So I nurtured that within myself. I read voraciously and wrote every second I could. I always was a writer - as long as I had consciousness I knew that I was a writer. Some folks would say, "Wow, Kenworthy, you should be a writer!" and I would always respond, "I am." Writing and publishing were two separate entities to me, and still are. I'm not caught up in the ego-massaging world wherein I have to have a best seller or a Pulitzer Prize to validate to myself what I do. It is the process of writing that I love. Don't get me wrong, I'd love to have readers buy my books - no question. Writing solely for yourself is a sort of sad literary masturbation in my eyes, so it must be shared. But the success for me isn't defined by lists or awards though they are indeed wonderful when they occur.

2) Do you specialize in any particular genre(s)?

I have always considered myself to be a genre hack or maybe it's more like an anti-snob. I tend to write in a variety of forms and even styles to fit my eccentric personality. All writing is valid. I have written PRs for my company, screenplays for an animation studio in Denmark, sleazy biker fiction for Easyrider's Magazine; a straightforward biography for Disney (The Hand Behind the Mouse: an intimate biography of Ub Iwerks, Disney Editions 2001, winner of the E.G. Lutz Award for best book about animation). I have written pop-theology, industrial marketing manifestos, poems and proverbs and epistles of every ilk. My work has been for children, for adults, for bad girls and good boys, and yet it shares a thread of something that is uniquely me - and that is my voice. In the best of my work I believe it is that lyrical voice that sustains it, that carries it, that makes it resonate within the reader regardless the subject, style or audience. Or at least that is the hope. For me, The Missionary and the Brute is the culmination of that expression of voice.

3) What was your first published work?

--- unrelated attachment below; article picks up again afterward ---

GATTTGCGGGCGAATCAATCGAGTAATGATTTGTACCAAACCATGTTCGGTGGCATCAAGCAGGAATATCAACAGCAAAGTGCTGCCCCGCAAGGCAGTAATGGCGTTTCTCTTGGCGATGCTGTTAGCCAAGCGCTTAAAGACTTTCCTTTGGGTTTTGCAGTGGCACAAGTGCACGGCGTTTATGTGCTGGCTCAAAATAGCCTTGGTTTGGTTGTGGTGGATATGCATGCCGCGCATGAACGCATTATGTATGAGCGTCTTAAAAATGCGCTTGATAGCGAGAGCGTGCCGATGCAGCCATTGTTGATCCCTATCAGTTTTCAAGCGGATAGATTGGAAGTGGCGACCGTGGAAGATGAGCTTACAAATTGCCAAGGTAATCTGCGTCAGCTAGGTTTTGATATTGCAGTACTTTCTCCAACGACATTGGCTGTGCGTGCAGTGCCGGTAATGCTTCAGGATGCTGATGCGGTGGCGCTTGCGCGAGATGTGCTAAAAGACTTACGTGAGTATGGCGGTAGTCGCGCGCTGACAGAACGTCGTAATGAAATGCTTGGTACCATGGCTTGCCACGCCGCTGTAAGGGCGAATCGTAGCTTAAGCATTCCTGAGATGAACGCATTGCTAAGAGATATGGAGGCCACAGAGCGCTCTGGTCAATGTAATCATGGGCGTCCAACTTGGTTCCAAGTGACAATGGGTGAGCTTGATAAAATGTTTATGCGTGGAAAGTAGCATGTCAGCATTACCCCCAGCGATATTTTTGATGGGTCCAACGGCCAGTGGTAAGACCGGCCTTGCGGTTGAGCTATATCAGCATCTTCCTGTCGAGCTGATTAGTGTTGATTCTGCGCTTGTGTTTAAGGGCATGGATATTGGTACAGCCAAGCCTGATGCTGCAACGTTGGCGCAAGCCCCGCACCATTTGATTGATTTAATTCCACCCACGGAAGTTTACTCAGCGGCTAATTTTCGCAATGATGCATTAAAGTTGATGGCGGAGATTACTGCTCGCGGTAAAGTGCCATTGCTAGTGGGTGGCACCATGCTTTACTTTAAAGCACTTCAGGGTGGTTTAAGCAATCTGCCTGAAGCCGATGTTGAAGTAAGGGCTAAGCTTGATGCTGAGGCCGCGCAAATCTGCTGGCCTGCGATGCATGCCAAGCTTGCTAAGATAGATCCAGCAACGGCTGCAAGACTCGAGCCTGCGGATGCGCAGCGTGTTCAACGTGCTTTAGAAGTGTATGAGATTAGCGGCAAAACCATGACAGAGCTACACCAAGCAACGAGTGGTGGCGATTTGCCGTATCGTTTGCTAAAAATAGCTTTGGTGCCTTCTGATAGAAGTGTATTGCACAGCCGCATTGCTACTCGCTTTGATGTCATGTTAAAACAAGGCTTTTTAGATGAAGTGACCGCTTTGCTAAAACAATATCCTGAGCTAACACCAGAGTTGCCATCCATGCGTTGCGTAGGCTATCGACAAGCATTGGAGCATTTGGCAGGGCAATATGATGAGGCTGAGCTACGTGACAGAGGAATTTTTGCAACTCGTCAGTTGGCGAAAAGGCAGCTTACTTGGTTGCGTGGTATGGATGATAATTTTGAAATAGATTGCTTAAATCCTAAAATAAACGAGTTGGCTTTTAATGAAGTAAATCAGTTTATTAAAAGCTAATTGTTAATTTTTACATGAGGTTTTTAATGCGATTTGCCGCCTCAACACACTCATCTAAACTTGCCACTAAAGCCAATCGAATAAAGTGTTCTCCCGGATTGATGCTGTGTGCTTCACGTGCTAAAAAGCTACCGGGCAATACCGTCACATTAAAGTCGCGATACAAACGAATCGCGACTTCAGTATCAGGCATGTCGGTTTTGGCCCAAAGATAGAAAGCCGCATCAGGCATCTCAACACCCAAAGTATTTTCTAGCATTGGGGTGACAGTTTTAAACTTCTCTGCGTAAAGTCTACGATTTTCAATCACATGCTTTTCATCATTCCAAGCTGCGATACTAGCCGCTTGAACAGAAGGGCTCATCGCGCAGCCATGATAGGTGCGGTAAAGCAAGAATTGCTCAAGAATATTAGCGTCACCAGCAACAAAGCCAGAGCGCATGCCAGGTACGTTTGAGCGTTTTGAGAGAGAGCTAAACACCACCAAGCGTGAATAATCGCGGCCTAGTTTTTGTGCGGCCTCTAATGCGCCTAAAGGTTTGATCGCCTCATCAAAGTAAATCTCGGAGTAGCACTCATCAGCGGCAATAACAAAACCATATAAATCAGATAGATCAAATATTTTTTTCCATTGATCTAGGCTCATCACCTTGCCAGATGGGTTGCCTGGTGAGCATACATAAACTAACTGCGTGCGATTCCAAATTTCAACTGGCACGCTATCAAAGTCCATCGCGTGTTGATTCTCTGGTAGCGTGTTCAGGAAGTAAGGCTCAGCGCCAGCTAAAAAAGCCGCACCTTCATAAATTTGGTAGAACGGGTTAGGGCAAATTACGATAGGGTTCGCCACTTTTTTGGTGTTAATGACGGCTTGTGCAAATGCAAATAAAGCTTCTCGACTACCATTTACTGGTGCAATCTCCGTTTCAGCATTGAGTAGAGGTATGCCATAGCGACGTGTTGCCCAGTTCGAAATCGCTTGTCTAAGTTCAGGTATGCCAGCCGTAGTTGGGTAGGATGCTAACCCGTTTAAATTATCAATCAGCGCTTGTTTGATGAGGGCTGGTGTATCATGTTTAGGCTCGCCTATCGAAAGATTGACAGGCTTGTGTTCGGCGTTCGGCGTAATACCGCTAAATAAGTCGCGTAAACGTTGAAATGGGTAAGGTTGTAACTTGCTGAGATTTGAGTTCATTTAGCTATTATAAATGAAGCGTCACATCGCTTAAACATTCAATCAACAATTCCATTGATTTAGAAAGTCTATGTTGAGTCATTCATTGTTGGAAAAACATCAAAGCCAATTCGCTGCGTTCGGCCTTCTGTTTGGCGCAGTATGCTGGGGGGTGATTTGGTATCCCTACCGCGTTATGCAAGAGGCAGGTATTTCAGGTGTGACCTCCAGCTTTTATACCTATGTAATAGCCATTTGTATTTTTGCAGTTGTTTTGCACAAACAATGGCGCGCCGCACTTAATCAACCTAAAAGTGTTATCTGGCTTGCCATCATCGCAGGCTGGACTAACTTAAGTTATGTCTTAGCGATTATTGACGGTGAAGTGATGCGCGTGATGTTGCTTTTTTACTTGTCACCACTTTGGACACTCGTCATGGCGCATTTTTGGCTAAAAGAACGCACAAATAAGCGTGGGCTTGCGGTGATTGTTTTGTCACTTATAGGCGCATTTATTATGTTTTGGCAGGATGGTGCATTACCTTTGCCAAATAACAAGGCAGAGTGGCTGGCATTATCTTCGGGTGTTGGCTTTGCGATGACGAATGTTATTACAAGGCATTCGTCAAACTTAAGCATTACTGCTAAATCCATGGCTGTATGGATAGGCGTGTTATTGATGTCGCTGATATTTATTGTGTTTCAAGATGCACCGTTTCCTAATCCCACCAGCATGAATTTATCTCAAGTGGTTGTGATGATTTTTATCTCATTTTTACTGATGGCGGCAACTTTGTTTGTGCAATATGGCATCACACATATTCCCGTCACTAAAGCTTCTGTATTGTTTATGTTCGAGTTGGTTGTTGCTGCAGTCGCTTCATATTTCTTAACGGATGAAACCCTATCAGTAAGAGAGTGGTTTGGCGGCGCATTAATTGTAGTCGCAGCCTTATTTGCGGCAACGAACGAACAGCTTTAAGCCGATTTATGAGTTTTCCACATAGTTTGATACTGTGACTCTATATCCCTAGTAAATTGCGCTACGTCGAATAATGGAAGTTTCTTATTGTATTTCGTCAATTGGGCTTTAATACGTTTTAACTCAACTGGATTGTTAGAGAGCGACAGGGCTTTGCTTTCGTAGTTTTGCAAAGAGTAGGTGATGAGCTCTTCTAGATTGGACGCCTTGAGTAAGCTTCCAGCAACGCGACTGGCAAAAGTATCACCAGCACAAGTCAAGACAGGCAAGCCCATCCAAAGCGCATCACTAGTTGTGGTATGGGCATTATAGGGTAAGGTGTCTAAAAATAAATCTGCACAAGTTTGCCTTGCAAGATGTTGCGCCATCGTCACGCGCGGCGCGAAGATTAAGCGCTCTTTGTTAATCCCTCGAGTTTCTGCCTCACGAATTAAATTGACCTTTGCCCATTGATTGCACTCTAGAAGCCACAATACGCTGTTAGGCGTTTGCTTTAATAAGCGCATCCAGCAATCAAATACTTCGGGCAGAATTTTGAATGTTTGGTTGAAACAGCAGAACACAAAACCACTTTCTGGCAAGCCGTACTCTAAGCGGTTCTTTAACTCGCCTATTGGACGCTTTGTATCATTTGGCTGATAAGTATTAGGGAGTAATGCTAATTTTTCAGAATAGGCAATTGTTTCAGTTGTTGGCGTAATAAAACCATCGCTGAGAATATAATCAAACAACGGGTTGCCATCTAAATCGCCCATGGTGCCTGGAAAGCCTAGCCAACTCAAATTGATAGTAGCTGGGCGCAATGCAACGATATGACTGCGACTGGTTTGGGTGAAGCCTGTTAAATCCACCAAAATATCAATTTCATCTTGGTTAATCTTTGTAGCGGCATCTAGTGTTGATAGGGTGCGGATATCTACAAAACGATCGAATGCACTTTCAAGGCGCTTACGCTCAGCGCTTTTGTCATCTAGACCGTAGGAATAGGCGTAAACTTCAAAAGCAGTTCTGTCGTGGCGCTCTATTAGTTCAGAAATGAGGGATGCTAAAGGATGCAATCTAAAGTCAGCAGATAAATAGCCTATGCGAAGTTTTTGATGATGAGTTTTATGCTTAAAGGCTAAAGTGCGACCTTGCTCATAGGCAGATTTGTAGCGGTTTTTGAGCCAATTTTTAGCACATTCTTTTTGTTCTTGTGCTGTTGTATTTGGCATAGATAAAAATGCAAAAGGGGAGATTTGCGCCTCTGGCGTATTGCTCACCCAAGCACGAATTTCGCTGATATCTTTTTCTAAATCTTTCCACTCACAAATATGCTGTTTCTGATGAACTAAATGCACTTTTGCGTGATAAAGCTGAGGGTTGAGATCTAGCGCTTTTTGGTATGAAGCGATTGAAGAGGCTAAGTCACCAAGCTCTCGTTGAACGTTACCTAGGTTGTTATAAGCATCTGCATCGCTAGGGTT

My first published work of any kind was a short story called "Biker's Funeral" which appeared in Easyrider's Magazine back in 1987. It was an incredibly fast paced tale of two bikers stealing the corpse of their deceased friend and taking him to a party across country strapped to the back of one of their bikes. It actually got rejected at first. They sent my manuscript submission back to me with diacritical marks absolutely covering each page. Hundreds of edit marks! It was disappointing at first, but after I thought about it I realized it must have been pretty close for them to take that time to copy edit it. So I accepted all their edits, and then re-wrote some more - trying to think of any objections the editors might have. One thing I knew had to go from the original was that I included the character of Grace Slick of Jefferson Airplane in one scene. That probably would have gotten all of us sued! So I took her out and in her place created a fictional songstress. Maybe that did it. When I resubmitted, it got published. That was one of those great moments in life where everything clicked. I was floating on air for months after that. It had some great lines in it as I recall and I got asked to write a series of funny and edgy biker tales for Easyrider's and their sister magazines after that. Lots of fun. I could be as outrageous as I wanted to be.